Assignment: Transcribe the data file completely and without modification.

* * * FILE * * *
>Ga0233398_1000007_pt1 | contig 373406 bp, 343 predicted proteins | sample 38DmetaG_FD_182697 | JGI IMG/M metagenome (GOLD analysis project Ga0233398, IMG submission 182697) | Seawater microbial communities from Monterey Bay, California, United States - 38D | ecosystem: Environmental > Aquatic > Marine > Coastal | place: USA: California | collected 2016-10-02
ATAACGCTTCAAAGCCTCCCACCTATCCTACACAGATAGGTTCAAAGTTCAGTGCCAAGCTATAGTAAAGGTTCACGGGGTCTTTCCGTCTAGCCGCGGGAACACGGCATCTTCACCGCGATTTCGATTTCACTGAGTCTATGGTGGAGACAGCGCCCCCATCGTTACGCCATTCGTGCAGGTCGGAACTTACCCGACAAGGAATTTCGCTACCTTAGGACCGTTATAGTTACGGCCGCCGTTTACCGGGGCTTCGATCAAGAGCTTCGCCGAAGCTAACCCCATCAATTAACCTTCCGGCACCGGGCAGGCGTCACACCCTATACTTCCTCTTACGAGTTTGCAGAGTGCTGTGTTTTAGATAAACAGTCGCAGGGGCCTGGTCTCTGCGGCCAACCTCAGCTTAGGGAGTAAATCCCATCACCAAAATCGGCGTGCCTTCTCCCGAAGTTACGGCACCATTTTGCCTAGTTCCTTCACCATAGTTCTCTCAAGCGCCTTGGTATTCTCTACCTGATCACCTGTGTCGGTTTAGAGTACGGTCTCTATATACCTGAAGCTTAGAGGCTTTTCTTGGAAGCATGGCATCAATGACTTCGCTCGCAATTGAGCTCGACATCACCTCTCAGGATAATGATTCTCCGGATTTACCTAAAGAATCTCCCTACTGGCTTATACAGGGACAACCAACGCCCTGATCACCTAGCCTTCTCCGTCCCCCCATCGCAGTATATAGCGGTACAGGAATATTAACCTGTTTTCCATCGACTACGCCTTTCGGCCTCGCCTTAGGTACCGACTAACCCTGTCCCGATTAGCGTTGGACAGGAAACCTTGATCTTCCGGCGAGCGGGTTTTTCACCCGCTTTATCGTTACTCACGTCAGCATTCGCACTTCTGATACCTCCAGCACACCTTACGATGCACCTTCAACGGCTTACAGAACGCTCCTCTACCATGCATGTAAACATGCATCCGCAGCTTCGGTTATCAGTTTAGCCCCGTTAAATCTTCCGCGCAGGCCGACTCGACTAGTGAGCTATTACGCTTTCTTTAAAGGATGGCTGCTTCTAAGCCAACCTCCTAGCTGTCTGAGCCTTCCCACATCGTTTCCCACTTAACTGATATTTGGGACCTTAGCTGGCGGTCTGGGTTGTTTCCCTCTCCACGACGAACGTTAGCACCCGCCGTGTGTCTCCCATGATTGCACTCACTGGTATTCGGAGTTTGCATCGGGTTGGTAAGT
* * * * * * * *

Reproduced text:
>Ga0233398_1000007_pt1 | contig 373406 bp, 343 predicted proteins | sample 38DmetaG_FD_182697 | JGI IMG/M metagenome (GOLD analysis project Ga0233398, IMG submission 182697) | Seawater microbial communities from Monterey Bay, California, United States - 38D | ecosystem: Environmental > Aquatic > Marine > Coastal | place: USA: California | collected 2016-10-02
ATAACGCTTCAAAGCCTCCCACCTATCCTACACAGATAGGTTCAAAGTTCAGTGCCAAGCTATAGTAAAGGTTCACGGGGTCTTTCCGTCTAGCCGCGGGAACACGGCATCTTCACCGCGATTTCGATTTCACTGAGTCTATGGTGGAGACAGCGCCCCCATCGTTACGCCATTCGTGCAGGTCGGAACTTACCCGACAAGGAATTTCGCTACCTTAGGACCGTTATAGTTACGGCCGCCGTTTACCGGGGCTTCGATCAAGAGCTTCGCCGAAGCTAACCCCATCAATTAACCTTCCGGCACCGGGCAGGCGTCACACCCTATACTTCCTCTTACGAGTTTGCAGAGTGCTGTGTTTTAGATAAACAGTCGCAGGGGCCTGGTCTCTGCGGCCAACCTCAGCTTAGGGAGTAAATCCCATCACCAAAATCGGCGTGCCTTCTCCCGAAGTTACGGCACCATTTTGCCTAGTTCCTTCACCATAGTTCTCTCAAGCGCCTTGGTATTCTCTACCTGATCACCTGTGTCGGTTTAGAGTACGGTCTCTATATACCTGAAGCTTAGAGGCTTTTCTTGGAAGCATGGCATCAATGACTTCGCTCGCAATTGAGCTCGACATCACCTCTCAGGATAATGATTCTCCGGATTTACCTAAAGAATCTCCCTACTGGCTTATACAGGGACAACCAACGCCCTGATCACCTAGCCTTCTCCGTCCCCCCATCGCAGTATATAGCGGTACAGGAATATTAACCTGTTTTCCATCGACTACGCCTTTCGGCCTCGCCTTAGGTACCGACTAACCCTGTCCCGATTAGCGTTGGACAGGAAACCTTGATCTTCCGGCGAGCGGGTTTTTCACCCGCTTTATCGTTACTCACGTCAGCATTCGCACTTCTGATACCTCCAGCACACCTTACGATGCACCTTCAACGGCTTACAGAACGCTCCTCTACCATGCATGTAAACATGCATCCGCAGCTTCGGTTATCAGTTTAGCCCCGTTAAATCTTCCGCGCAGGCCGACTCGACTAGTGAGCTATTACGCTTTCTTTAAAGGATGGCTGCTTCTAAGCCAACCTCCTAGCTGTCTGAGCCTTCCCACATCGTTTCCCACTTAACTGATATTTGGGACCTTAGCTGGCGGTCTGGGTTGTTTCCCTCTCCACGACGAACGTTAGCACCCGCCGTGTGTCTCCCATGATTGCACTCACTGGTATTCGGAGTTTGCATCGGGTTGGTAAGT